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WASHINGTON -- A federal agency is providing yet more evidence that employers' respite from big health care premium increases has ended.

Premiums for the nation's largest group health insurance plan -- a program that covers 8.7 million federal employees, dependents and retirees -- will increase by an average of 10.2% next year.

That is a substantial increase from this year's 7.2% increase and the first time in a decade that the program's premium increases have moved into double-digit territory, according to the Office of Personnel Management, the federal agency that administers the program.

The increase in the federal program, which involves 285 managed care and traditional indemnity plans offered to federal employees, mirrors the rate hikes that health maintenance organizations and other plans have been seeking and getting from other employers.

For example, earlier this year, the California Public Employees Retirement System accepted a 10.75% rate hike by Kaiser Permanente. Consultants say that HMOs, on average, have been seeking rate hikes for next year of 6% to 12%.

Federal officials and others say many of the same factors driving up premiums for private sector employers, such as soaring prescription drug costs and an aging work force, are behind the rate increases faced by the federal program.

This year, for example, prescription drug costs for the federal program are expected to rise 22% due to price increases and the introduction of new, expensive drugs. About one in five dollars expended in the federal program, whose formal name is the Federal Employees Health Benefit Program, or FEHBP, goes to pay for prescription drugs.

"There have been a lot of new treatments and greater utilization" of prescription drugs, said Jean Barber, a former OPM official and now managing director for business analysis and strategy for Blue Cross & Blue Shield's federal employee program in Washington. The Blues' PPO offered to federal employees covers about 4 million people, the largest of the plans available to federal employees.

"Many prescription drugs may be wonderful in improving outcomes, but they do make it difficult to restrain premium growth," Ms. Barber added.

In addition, an aging population is boosting costs, as older workers typically use more medical services than their younger counterparts.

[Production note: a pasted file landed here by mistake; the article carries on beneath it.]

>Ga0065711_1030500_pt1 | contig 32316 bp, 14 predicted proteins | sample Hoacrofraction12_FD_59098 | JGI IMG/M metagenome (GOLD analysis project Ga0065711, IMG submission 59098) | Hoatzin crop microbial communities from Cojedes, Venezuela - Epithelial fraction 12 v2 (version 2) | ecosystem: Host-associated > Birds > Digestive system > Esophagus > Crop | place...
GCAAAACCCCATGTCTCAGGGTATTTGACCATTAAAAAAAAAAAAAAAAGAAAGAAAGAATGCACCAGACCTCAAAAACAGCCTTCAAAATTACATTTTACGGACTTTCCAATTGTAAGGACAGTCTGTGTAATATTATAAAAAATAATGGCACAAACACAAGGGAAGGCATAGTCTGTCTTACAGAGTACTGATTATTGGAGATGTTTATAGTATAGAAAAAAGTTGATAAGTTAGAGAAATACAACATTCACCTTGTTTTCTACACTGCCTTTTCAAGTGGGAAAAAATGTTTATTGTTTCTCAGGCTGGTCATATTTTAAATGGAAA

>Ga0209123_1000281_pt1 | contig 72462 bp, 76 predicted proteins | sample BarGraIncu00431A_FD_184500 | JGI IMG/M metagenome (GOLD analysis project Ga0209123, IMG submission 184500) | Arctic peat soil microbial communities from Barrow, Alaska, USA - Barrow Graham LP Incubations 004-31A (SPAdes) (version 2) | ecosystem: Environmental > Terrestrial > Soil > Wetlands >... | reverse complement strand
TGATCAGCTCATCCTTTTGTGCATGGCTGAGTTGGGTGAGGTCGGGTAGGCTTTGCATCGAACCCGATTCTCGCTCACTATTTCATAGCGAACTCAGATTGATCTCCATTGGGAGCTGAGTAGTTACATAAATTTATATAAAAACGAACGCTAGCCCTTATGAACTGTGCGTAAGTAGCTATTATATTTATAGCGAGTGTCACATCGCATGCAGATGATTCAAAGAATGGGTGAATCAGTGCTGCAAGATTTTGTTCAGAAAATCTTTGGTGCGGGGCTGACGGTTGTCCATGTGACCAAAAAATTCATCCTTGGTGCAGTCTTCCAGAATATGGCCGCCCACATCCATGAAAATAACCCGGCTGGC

At the same time, many HMOs hammered by losses from years of underpricing their plans to gain market share are boosting rates to improve their battered bottom lines.

"HMOs conceded price to gain market share. Now their shareholders want to see better returns," said John Welch, a principal with William M. Mercer Inc. in Washington.

Next year's 10.2% average premium increase in the federal program is a big change from just a few years ago, when the big shift of employees to less-expensive managed care plans from costly traditional indemnity plans, as well as market share pricing by many managed care plans, kept the lid on premiums.

For example, rates fell an average of 3.8% in 1995, 0.1% in 1996 and rose just 1.6% in 1997.

While rates are climbing again, the latest round of increases pale in comparison to the premium increases the federal program experienced during the hyperinflation era in health care in the late 1980s. In 1987, premiums increased by an average of 17.4%. That was followed by an average premium increase of 26.3% in 1988 and 20.5% in 1989.

Still, health care experts do not expect a return to the yearly 20%-plus cost increases that were the norm in the late 1980s when managed care had yet to capture a significant share of the health care market.

"In the long term, managed care plans will keep costs lower than non-managed care plans," said Bill Falk, a principal with Towers Perrin in Chicago.

Whether the projected 10.2% average premium increase for the

FEHBP holds true will depend on whether or not a significant percentage of federal employees change health care plans during the government's annual open season from Nov. 9 to Dec. 14.

The 10.2% average premium is based on the assumption that enrollees will stick with their current health care plans. However, the average percentage increase could turn out to be lower if many federal employees move into lower-cost plans compared with the plans they now are enrolled in.

Generally, the federal government pays just over 70% of the premium for employees.